Authors & Events
Feb 14, 2006
| ISBN 9780812975048
May 10, 1994
| ISBN 9780679431312
Jun 30, 2010
| ISBN 9780307757173
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Feb 14, 2006 | ISBN 9780812975048
May 10, 1994 | ISBN 9780679431312
Jun 30, 2010 | ISBN 9780307757173
This 1862 novel, in a vibrant new translation by Peter Constantine, is Tolstoy’s semiautobiographical story of young Olenin, a wealthy, disaffected Muscovite who joins the Russian army and travels to the untamed frontier of the Caucasus in search of a more authentic life. While striving to adopt the rough and ready lifestyle of the local Cossacks, Olenin falls in love with a free-spirited girl whose fiancé turns out to be a formidable opponent. Showcasing the philosophical insight that would characterize Tolstoy’s later masterpieces, this long overdue translation is a revelation.
A brilliant short novel inspired by Leo Tolstoy’s experience as a soldier in the Caucasus, The Cossacks has all the energy and poetry of youth while also foreshadowing the great themes of Tolstoy’s later years. His naïve hero, Olenin, is a young nobleman who is disenchanted with his privileged and superficial existence in Moscow and hopes to find a simpler life in a Cossack village. As Olenin foolishly involves himself in their violent clashes with neighboring Chechen tribesmen and falls in love with a local girl, Tolstoy gives us a wider view than Olenin himself ever possesses of the brutal realities of the Cossack way of life and the wild, untamed beauty of the rugged landscape. This novel of love, adventure, and male rivalry on the Russian frontier—completed in 1862, when the author was in his early thirties—has always surprised readers who know Tolstoy best through the vast, panoramic fictions of his middle years. Unlike those works, The Cossacks is lean and supple, economical in design and execution. But Tolstoy could never touch a subject without imbuing it with his magnificent many-sidedness, and so this book bears witness to his brilliant historical imagination, his passionately alive spiritual awareness, and his instinctive feeling for every level of human and natural life. Translated by Louise and Aylmer Maude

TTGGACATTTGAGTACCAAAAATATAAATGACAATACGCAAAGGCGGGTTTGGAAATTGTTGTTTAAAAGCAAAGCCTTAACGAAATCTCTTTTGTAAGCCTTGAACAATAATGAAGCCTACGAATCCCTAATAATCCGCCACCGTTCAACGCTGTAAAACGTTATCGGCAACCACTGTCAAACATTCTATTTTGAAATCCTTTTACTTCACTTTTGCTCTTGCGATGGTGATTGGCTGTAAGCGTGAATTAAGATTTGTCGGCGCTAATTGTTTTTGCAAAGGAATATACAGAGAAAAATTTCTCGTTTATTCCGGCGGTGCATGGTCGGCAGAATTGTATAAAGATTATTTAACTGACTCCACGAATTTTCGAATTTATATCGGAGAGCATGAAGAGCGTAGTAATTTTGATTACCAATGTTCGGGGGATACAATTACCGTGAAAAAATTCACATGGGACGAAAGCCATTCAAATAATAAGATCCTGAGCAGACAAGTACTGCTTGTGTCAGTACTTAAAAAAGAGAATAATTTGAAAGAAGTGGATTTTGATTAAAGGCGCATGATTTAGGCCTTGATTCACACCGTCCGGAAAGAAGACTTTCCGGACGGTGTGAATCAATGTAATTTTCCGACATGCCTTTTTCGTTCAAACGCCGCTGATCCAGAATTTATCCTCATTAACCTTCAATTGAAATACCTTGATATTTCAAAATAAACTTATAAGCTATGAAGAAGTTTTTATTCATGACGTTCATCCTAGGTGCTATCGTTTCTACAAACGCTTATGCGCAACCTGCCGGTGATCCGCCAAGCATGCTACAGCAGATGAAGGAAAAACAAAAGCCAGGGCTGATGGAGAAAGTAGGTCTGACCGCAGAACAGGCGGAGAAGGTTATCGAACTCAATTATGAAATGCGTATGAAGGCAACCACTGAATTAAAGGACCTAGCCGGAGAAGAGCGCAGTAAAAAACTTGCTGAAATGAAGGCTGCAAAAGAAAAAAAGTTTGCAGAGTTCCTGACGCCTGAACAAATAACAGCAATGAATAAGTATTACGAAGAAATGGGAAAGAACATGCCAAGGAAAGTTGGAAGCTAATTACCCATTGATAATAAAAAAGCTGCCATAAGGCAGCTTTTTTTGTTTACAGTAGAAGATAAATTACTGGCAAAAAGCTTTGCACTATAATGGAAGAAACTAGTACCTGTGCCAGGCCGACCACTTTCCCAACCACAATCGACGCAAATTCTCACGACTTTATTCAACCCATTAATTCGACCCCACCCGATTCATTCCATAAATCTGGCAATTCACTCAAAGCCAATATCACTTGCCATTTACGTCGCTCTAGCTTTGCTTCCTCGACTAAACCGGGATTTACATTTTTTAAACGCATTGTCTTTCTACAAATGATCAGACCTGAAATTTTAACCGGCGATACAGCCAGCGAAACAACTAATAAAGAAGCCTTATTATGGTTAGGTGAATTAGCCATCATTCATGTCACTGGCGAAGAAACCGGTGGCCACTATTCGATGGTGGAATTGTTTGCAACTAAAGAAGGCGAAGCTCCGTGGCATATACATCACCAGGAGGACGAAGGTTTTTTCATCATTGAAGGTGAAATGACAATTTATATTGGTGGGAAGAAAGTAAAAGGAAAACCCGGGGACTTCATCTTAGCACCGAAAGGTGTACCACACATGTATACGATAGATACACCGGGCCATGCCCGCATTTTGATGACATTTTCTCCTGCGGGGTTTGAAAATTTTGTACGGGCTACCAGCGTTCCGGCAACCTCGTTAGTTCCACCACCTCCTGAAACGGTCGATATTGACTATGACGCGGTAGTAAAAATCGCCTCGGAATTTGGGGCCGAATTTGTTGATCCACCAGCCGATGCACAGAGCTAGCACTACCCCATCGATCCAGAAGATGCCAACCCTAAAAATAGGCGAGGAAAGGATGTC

Leo Tolstoy (1828–1910) was born in central Russia. After serving in the Crimean War, he retired to his estate and devoted himself to writing, farming, and raising his large family. His novels and outspoken social polemics brought him world fame.
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